QUALITATIVE RESEARCH When conducting research, it is possible to move in multiple directions rather than toward a specific focal point. These multiple directions create components of the research that do not align with one another. It is particularly a problem for novice researchers. For this final assignment, it will be critical to ensure that all parts of your submission—problem statement, purpose statement, research questions, and data collection, or sampling—are aligned. This review will help lead to a focused research plan, which is more likely to be successful at addressing the research question.
One important consideration is how valid and reliable the data and collection tools are for a research plan. For reasons of expediency, researchers find a sample of a specific population because it is not possible to research an entire population. In quantitative studies, statistical formulas are used to determine the number required from the sample to ensure validity of the study results. In qualitative studies, the simple rule of 12–20 participants is accepted based on the total population. Participants must meet the criteria outlined as specific for the study. The sample comprises individuals who can represent the total population. From the data gathered, the researcher can determine causation, correlation, or inference.
Remember, reliable data are data findings that can be repeated. In other words, the results from the data collection are consistent across different samples and time periods. Valid data are data findings that are accurate and relevant.
For this assignment, you will develop a thorough, 5–9 page research plan based on your work on previous assignments. The plan will be based on either qualitative or quantitative methodologies, but not both. In addition to refining your previous work, you will also discuss the concepts of reliability and validity as they pertain to data collection.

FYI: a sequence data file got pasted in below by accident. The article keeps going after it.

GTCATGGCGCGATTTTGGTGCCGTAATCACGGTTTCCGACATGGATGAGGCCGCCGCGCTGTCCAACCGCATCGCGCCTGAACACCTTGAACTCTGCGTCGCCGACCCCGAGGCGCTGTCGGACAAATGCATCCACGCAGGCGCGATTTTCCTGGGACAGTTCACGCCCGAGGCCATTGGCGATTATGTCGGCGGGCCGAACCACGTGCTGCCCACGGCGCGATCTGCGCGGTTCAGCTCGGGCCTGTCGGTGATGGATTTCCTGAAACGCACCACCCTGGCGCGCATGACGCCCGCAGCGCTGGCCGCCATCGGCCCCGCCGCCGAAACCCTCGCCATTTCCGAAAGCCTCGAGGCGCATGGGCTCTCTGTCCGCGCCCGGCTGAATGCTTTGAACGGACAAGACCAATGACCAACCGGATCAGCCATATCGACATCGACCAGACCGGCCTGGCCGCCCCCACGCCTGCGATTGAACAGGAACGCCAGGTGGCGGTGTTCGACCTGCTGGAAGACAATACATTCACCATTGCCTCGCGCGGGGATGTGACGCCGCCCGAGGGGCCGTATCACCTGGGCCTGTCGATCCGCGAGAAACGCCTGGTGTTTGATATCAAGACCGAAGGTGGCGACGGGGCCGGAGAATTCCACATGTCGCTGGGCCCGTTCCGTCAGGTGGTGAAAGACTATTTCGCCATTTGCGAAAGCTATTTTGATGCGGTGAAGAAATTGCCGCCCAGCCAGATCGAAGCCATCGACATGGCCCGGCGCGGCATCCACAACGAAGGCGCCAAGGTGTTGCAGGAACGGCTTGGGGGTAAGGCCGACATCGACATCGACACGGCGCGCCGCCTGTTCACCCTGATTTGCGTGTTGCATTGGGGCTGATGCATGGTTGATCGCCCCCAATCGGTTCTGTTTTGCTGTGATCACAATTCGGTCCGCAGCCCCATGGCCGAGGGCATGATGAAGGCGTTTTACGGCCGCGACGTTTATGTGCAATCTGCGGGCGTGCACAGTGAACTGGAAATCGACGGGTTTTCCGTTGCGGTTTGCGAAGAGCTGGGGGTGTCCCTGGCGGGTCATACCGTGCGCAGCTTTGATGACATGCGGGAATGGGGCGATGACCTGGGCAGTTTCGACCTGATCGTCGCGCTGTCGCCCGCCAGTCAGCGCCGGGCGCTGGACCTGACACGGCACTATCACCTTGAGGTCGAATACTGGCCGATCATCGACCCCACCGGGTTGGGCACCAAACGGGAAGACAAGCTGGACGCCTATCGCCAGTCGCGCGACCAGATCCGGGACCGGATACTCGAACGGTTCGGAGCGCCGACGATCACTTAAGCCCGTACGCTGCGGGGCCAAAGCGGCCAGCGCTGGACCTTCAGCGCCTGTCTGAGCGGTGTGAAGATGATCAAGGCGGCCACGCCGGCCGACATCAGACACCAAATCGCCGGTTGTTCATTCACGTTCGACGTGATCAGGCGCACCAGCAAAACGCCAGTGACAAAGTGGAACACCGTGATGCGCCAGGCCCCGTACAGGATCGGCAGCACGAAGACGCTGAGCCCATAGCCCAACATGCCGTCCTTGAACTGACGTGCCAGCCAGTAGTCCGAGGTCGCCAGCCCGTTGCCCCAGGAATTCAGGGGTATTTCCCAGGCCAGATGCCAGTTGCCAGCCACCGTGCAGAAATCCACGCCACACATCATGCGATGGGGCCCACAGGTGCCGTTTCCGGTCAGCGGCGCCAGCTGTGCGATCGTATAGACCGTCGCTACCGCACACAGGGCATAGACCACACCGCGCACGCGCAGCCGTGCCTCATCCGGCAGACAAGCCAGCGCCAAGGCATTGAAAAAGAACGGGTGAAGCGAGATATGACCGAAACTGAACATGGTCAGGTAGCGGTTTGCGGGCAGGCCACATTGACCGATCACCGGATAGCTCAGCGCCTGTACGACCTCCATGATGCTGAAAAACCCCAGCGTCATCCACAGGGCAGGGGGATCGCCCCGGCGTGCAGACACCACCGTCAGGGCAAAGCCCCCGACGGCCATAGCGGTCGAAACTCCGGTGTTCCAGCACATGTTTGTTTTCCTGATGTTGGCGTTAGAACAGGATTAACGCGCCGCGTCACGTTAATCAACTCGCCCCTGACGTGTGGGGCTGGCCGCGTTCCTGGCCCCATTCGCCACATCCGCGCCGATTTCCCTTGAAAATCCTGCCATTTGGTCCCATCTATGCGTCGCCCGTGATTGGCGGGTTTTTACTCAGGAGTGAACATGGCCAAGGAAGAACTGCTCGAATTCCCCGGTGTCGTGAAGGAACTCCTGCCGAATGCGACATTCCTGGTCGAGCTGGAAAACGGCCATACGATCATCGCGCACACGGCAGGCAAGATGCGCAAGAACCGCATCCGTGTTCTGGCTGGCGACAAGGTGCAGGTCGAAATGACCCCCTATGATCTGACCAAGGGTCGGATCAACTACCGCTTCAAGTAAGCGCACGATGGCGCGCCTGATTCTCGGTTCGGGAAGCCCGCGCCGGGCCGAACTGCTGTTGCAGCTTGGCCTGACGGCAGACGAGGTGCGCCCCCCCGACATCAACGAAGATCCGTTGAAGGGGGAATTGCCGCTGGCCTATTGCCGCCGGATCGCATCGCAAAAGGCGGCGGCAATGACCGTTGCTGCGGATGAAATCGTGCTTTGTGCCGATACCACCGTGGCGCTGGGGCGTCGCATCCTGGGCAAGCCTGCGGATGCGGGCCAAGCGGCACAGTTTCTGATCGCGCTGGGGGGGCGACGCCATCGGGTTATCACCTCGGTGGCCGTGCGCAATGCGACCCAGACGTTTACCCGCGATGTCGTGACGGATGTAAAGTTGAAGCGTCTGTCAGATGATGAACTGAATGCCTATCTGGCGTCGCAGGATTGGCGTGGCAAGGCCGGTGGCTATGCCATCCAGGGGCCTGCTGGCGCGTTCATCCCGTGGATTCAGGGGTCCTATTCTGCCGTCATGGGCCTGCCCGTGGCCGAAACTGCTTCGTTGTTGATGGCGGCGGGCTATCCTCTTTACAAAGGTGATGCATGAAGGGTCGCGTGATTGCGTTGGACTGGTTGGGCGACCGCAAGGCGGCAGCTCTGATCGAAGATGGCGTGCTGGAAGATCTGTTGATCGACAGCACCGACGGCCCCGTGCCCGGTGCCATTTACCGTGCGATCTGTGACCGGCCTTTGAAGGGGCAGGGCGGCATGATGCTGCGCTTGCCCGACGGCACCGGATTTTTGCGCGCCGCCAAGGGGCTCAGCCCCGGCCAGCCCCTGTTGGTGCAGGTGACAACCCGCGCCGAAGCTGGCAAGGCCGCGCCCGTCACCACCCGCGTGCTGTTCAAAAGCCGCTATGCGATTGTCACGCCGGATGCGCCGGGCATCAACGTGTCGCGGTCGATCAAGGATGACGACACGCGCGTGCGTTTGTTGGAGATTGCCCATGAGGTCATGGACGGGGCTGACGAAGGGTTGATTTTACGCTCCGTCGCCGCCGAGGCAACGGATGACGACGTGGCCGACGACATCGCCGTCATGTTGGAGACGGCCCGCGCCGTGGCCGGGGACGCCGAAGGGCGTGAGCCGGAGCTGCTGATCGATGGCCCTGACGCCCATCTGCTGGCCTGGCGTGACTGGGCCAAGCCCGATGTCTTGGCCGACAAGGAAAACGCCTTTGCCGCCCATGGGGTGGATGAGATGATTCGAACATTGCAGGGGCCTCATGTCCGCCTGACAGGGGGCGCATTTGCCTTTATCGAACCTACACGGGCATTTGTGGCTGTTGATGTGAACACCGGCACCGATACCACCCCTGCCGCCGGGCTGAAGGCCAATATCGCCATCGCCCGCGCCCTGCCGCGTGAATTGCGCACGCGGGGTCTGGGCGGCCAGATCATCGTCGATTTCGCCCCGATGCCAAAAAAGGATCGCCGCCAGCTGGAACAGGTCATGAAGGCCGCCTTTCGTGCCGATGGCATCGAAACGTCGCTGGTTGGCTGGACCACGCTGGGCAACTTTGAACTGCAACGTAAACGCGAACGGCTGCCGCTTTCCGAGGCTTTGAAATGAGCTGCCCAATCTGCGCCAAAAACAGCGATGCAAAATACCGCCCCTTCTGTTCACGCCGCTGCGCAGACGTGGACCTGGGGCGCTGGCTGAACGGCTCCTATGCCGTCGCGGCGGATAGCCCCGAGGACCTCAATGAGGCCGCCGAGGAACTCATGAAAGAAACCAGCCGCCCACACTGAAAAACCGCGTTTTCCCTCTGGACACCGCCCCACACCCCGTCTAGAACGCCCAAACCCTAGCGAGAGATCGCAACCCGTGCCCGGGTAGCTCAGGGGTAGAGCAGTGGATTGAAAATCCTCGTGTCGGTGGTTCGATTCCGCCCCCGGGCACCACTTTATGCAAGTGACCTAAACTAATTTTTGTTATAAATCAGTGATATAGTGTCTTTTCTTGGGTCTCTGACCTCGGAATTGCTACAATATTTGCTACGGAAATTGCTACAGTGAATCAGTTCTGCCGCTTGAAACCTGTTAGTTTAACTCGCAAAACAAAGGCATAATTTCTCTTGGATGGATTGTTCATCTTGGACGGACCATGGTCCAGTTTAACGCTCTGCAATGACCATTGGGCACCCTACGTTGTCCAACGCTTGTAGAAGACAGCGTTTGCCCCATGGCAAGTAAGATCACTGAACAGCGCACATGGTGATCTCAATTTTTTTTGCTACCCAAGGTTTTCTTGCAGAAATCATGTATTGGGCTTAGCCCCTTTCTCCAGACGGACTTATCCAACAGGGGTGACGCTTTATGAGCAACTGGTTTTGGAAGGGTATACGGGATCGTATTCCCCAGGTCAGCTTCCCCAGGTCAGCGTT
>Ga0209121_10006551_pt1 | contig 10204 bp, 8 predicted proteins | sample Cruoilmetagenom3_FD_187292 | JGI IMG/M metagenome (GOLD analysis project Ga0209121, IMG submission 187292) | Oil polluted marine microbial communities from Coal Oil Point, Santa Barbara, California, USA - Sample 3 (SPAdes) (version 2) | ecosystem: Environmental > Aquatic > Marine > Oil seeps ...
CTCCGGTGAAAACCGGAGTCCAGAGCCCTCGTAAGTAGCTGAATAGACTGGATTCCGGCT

The purpose of a research plan is to provide a brief overview of the key components of a planned research study. The plan helps to build quality into the research process. During this course, you have developed an abbreviated research plan contributing to a process improvement focused on decreasing the incidence of an HAC of your choice. As you have progressed through the course, you may have improved your ideas and revised your writing based on new information and the expertise you have gained.
To complete this final assignment, combine relevant work from your previous assignments into one seamless research plan. Be sure to incorporate any useful feedback suggested by your instructor and properly cite all resources used to support your plan.
For this assignment, it is suggested that you build on the work that you did in the Research Problem and Purpose Statements assignment, as well as the research questions and methods assignment that fits the method you have chosen.
This assignment has four distinct parts.
Part 1: Problem Statement
For this first part of the assignment, present your revised and finalized problem statement based on your work in the Research Problem and Purpose Statements assignment.
Additionally, explain how the purpose statement is grounded within the context and evidence of your chosen HAC and the health care setting that is being used as the basis for your research plan. Point out the ways in which the problem statement will help to establish the alignment of other parts of the research plan.
This part should be about 1 page long.
Use the following Problem Statement Checklist when finalizing your problem statement.
Problem Statement Checklist
· Identify the problem that led to the research.
· Is it easy to determine?
· Do identifying words justify the problem?
· Is the rationale or justification of the problem clearly stated?
· Do the words in the problem statement indicate the kind of study performed? Which words in particular?
· Is the evidence that was cited for the problem provided in the literature?
Relevant Scoring Guide Criteria
· Explain a given problem statement in the context of a research plan.
· Align the separate parts of a research plan into a unified whole.